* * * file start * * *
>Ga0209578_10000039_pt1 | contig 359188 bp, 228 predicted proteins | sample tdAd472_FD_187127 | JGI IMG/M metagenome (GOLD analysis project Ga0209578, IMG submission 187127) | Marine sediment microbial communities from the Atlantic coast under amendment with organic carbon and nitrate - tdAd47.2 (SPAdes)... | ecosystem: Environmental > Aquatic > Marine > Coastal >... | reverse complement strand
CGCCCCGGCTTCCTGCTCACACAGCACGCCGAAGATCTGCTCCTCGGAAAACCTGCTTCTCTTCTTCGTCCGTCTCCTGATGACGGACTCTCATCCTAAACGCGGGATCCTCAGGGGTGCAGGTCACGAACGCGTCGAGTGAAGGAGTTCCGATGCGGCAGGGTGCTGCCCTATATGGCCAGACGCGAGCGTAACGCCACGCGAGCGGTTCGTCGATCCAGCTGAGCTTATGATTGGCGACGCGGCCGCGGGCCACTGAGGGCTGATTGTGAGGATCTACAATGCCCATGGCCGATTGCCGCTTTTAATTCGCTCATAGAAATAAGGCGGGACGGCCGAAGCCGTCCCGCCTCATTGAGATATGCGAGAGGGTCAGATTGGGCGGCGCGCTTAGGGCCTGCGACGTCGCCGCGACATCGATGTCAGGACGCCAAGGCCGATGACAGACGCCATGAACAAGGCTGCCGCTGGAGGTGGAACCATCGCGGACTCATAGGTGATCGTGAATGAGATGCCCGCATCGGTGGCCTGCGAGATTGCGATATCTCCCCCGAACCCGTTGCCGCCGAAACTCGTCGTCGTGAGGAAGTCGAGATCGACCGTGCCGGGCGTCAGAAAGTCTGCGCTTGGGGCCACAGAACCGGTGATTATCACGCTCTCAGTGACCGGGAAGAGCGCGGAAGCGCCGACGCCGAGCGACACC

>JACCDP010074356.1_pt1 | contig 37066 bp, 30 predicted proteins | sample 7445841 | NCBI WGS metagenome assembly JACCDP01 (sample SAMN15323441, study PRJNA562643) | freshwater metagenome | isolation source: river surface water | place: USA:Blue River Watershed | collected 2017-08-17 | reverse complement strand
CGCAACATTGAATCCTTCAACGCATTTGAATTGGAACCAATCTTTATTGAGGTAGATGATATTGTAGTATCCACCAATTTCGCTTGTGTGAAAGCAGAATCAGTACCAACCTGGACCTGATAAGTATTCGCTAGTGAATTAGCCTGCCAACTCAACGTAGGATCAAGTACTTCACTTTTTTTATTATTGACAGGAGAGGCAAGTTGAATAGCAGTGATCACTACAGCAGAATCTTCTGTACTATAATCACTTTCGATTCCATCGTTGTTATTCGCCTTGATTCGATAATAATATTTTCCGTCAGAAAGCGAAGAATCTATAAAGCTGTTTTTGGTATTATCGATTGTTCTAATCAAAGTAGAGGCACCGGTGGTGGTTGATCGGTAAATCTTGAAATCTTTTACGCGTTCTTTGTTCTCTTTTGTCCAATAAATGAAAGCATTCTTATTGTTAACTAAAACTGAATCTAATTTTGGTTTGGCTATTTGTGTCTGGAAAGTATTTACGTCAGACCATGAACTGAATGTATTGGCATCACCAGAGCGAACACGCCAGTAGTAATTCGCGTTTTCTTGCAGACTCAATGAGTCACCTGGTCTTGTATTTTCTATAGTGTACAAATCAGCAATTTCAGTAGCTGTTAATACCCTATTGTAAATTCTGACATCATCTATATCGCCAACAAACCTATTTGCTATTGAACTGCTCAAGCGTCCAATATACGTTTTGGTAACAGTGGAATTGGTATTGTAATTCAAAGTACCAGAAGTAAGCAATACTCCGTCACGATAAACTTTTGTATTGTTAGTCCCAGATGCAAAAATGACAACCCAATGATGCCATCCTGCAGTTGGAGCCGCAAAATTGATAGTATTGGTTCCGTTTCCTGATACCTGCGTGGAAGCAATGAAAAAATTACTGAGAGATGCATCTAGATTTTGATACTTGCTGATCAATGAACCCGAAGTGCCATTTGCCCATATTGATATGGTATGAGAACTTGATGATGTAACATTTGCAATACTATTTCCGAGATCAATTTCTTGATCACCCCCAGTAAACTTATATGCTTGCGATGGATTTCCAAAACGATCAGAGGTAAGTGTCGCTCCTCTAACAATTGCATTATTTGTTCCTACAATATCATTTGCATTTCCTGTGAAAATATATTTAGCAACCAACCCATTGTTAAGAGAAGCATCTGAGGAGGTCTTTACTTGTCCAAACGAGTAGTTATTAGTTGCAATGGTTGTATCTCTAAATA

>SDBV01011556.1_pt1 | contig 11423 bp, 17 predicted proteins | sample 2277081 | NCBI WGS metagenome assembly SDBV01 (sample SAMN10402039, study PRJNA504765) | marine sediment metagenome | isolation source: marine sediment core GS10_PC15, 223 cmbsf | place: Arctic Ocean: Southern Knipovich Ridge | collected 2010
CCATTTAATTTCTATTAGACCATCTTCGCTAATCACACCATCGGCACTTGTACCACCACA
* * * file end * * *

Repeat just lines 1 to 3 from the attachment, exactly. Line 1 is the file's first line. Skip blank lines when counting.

>Ga0209578_10000039_pt1 | contig 359188 bp, 228 predicted proteins | sample tdAd472_FD_187127 | JGI IMG/M metagenome (GOLD analysis project Ga0209578, IMG submission 187127) | Marine sediment microbial communities from the Atlantic coast under amendment with organic carbon and nitrate - tdAd47.2 (SPAdes)... | ecosystem: Environmental > Aquatic > Marine > Coastal >... | reverse complement strand
CGCCCCGGCTTCCTGCTCACACAGCACGCCGAAGATCTGCTCCTCGGAAAACCTGCTTCTCTTCTTCGTCCGTCTCCTGATGACGGACTCTCATCCTAAACGCGGGATCCTCAGGGGTGCAGGTCACGAACGCGTCGAGTGAAGGAGTTCCGATGCGGCAGGGTGCTGCCCTATATGGCCAGACGCGAGCGTAACGCCACGCGAGCGGTTCGTCGATCCAGCTGAGCTTATGATTGGCGACGCGGCCGCGGGCCACTGAGGGCTGATTGTGAGGATCTACAATGCCCATGGCCGATTGCCGCTTTTAATTCGCTCATAGAAATAAGGCGGGACGGCCGAAGCCGTCCCGCCTCATTGAGATATGCGAGAGGGTCAGATTGGGCGGCGCGCTTAGGGCCTGCGACGTCGCCGCGACATCGATGTCAGGACGCCAAGGCCGATGACAGACGCCATGAACAAGGCTGCCGCTGGAGGTGGAACCATCGCGGACTCATAGGTGATCGTGAATGAGATGCCCGCATCGGTGGCCTGCGAGATTGCGATATCTCCCCCGAACCCGTTGCCGCCGAAACTCGTCGTCGTGAGGAAGTCGAGATCGACCGTGCCGGGCGTCAGAAAGTCTGCGCTTGGGGCCACAGAACCGGTGATTATCACGCTCTCAGTGACCGGGAAGAGCGCGGAAGCGCCGACGCCGAGCGACACC

>JACCDP010074356.1_pt1 | contig 37066 bp, 30 predicted proteins | sample 7445841 | NCBI WGS metagenome assembly JACCDP01 (sample SAMN15323441, study PRJNA562643) | freshwater metagenome | isolation source: river surface water | place: USA:Blue River Watershed | collected 2017-08-17 | reverse complement strand